HomeNewsBriefDrug Crops Up, Interdiction Down in Peru
BRIEF

Drug Crops Up, Interdiction Down in Peru

PERU / 4 JAN 2012 BY JEREMY MCDERMOTT EN

In 2011 Peru seized 13 tons of cocaine, just four percent of the estimated 330 tons that this Andean produced. Little wonder that drug traffickers are switching their attention from Colombia where 180 tons were seized last year.

The 2011 seizures figures are down from 2010 when 20 tons were seized, even though Peru increase its drug crops and cocaine production to nudge ahead of neighboring Colombia, which has held the number one spot for well over a decade. Peruvian traffickers have also improved their chemistry and are able to get more cocaine out of the coca leaves.  Previously 375 kilos of coca leaf was needed to produce a kilo of cocaine.  That number is now down to 300 kilos of leaf, meaning that cocaine production is increasing even faster than the increase in hectares under cultivation would suggest.

Prices also seem to be increasing within Peru for a kilo of cocaine.  At source, buying directly from areas of production, a kilo costs around $1500.  By the time that same kilo has travelled down to Lima, it is worth $4000. Get that to the mainland US and wholesale prices are around $25,000, depending on the port of entry.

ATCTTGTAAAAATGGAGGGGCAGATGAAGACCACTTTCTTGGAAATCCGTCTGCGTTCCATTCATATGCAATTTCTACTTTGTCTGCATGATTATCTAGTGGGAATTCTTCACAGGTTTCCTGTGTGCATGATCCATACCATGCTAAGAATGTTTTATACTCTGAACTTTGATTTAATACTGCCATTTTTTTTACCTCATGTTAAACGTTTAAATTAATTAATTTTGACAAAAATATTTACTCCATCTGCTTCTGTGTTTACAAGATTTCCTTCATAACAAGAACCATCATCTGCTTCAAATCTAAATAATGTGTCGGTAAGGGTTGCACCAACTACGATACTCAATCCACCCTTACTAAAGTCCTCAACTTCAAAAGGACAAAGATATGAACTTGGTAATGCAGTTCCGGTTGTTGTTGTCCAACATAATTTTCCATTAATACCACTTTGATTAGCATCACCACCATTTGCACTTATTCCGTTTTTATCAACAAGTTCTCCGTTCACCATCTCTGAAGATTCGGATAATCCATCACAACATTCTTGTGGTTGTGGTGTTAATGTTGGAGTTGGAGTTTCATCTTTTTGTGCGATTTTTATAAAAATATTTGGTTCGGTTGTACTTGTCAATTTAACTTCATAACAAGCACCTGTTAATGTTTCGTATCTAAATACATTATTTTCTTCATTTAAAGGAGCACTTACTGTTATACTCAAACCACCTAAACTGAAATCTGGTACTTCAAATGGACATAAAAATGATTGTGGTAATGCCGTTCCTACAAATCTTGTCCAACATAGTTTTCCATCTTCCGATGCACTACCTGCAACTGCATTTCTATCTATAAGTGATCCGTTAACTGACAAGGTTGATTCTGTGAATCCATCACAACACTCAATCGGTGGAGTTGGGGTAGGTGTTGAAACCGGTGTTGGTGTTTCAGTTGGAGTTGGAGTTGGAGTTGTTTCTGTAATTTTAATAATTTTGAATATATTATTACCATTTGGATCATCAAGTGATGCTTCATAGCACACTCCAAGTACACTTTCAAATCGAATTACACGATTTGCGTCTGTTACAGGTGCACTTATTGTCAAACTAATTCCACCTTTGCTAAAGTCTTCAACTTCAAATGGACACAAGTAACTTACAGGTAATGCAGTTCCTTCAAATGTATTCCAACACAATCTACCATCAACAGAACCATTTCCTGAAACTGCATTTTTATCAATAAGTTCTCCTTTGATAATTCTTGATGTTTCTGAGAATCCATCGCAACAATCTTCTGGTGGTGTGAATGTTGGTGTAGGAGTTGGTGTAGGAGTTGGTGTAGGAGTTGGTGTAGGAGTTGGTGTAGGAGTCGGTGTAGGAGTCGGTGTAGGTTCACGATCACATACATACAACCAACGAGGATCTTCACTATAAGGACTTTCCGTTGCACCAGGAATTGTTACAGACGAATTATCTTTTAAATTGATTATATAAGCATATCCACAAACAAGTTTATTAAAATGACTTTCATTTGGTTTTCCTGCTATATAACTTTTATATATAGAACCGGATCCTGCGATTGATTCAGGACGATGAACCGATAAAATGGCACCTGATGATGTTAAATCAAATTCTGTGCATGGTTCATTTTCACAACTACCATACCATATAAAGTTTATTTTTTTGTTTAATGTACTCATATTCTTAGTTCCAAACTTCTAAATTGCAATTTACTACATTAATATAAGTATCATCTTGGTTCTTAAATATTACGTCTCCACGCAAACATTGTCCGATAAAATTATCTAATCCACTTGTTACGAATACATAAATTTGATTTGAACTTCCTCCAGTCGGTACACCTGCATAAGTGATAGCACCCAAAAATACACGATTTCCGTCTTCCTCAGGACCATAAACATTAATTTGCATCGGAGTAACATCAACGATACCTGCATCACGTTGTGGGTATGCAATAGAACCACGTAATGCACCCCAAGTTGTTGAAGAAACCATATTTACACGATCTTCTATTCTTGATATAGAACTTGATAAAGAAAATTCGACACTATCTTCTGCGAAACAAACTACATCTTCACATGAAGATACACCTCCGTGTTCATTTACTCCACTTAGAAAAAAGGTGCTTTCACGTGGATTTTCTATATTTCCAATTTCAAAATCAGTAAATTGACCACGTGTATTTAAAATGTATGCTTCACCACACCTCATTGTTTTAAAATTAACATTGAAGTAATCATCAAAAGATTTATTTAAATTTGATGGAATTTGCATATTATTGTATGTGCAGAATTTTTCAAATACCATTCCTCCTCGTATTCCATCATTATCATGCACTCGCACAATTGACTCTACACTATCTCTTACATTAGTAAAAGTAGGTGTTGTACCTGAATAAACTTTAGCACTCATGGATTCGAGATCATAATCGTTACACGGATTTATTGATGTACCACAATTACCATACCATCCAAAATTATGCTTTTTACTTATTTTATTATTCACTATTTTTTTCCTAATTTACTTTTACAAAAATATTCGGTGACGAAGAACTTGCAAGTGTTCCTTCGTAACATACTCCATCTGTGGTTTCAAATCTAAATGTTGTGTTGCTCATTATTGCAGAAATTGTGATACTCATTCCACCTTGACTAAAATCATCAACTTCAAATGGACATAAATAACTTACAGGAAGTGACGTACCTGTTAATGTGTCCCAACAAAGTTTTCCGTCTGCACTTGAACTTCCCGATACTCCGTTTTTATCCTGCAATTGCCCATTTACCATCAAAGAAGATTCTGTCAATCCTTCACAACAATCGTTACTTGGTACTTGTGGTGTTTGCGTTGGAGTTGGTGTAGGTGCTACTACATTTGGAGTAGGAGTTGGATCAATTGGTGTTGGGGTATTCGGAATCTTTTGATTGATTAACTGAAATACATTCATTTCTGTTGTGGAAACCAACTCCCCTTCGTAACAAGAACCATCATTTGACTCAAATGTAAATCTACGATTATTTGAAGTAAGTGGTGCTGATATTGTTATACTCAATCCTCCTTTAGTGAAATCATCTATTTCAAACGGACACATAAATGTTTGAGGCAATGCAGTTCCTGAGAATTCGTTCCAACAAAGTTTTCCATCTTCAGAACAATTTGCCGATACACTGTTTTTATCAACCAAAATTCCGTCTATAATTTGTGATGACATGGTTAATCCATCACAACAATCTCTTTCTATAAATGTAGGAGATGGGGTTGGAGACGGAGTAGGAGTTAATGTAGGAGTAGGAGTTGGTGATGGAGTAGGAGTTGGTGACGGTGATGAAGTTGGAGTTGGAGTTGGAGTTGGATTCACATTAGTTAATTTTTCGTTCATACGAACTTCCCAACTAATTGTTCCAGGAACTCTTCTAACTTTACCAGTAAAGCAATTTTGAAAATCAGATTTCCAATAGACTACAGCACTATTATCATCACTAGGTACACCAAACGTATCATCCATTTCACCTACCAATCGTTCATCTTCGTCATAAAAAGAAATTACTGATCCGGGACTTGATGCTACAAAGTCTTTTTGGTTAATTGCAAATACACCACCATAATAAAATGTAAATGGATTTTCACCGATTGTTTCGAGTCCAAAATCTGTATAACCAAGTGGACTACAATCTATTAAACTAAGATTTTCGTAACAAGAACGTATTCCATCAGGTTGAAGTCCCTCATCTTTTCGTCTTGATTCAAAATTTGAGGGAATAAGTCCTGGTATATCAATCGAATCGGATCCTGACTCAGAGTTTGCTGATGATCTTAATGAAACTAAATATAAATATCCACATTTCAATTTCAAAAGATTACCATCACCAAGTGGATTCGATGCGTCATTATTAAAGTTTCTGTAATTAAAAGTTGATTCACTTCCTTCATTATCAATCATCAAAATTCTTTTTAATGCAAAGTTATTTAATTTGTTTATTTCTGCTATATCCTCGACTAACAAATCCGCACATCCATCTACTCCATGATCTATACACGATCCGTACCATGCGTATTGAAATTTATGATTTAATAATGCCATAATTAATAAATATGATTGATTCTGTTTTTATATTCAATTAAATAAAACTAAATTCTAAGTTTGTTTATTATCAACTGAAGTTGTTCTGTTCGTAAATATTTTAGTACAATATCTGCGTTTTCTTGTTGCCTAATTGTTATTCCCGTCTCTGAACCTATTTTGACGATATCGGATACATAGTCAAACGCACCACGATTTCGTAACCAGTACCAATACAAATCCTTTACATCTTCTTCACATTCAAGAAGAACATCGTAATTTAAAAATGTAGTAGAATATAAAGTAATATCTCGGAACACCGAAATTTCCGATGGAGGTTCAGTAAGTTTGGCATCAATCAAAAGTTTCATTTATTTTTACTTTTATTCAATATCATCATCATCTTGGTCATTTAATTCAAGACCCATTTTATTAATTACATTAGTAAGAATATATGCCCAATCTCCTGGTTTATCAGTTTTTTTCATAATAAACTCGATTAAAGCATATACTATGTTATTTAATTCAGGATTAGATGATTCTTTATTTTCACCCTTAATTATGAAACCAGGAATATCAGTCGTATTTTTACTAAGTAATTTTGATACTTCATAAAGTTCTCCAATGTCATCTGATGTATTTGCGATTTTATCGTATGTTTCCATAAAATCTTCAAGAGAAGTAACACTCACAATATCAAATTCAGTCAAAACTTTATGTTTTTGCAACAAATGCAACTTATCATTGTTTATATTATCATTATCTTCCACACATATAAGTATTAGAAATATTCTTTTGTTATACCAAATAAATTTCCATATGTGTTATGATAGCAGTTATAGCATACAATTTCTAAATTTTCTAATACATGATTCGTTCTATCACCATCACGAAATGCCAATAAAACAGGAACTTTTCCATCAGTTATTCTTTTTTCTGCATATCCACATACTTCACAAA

InSight Crime Analysis
Drug traffickers follow the path of least resistance, and compared to Colombia, Peru is offering minimal resistance to cocaine smugglers.  The increased migration of drug crops from Colombia to Peru, and also Bolivia, is likely to continue.  Transnational organized crime will inevitably follow, and we can expect to see rising homicide rates in Peru as Mexicans and Colombians runs their own networks from here, and national criminal gangs increase in sophistication as money from drugs flows into their coffers and cooperation with international criminal syndicates increases.

The Peruvian rebel movement, the Shining Path, is also strengthening itself thanks to the drug trade.  It is estimated that the number of rebels in the valley of the Apurimac and Ene Rivers (VRAE) has grown from a couple of hundred to 500 fighters, thanks to the income from drug trafficking. Parallels with Colombia’s Revolutionary Armed Forces of Colombia (FARC), are too close for comfort.

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